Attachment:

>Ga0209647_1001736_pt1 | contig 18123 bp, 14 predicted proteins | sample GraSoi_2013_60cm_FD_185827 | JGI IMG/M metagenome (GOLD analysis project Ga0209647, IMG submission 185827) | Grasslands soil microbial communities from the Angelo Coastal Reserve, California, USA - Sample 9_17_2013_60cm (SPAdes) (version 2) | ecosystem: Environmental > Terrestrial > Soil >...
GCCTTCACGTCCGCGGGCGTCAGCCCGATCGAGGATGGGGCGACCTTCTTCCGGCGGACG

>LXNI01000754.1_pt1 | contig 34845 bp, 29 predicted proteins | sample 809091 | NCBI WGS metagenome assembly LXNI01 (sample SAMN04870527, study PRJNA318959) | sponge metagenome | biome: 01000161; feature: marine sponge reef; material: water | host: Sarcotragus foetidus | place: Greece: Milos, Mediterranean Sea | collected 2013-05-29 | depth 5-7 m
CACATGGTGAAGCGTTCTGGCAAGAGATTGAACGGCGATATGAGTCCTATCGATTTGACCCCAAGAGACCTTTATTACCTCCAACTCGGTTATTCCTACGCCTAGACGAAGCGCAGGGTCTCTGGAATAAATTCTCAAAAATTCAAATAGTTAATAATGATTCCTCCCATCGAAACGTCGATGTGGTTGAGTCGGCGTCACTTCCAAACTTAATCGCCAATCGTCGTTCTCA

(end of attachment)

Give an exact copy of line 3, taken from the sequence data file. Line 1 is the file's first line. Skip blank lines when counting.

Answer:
>LXNI01000754.1_pt1 | contig 34845 bp, 29 predicted proteins | sample 809091 | NCBI WGS metagenome assembly LXNI01 (sample SAMN04870527, study PRJNA318959) | sponge metagenome | biome: 01000161; feature: marine sponge reef; material: water | host: Sarcotragus foetidus | place: Greece: Milos, Mediterranean Sea | collected 2013-05-29 | depth 5-7 m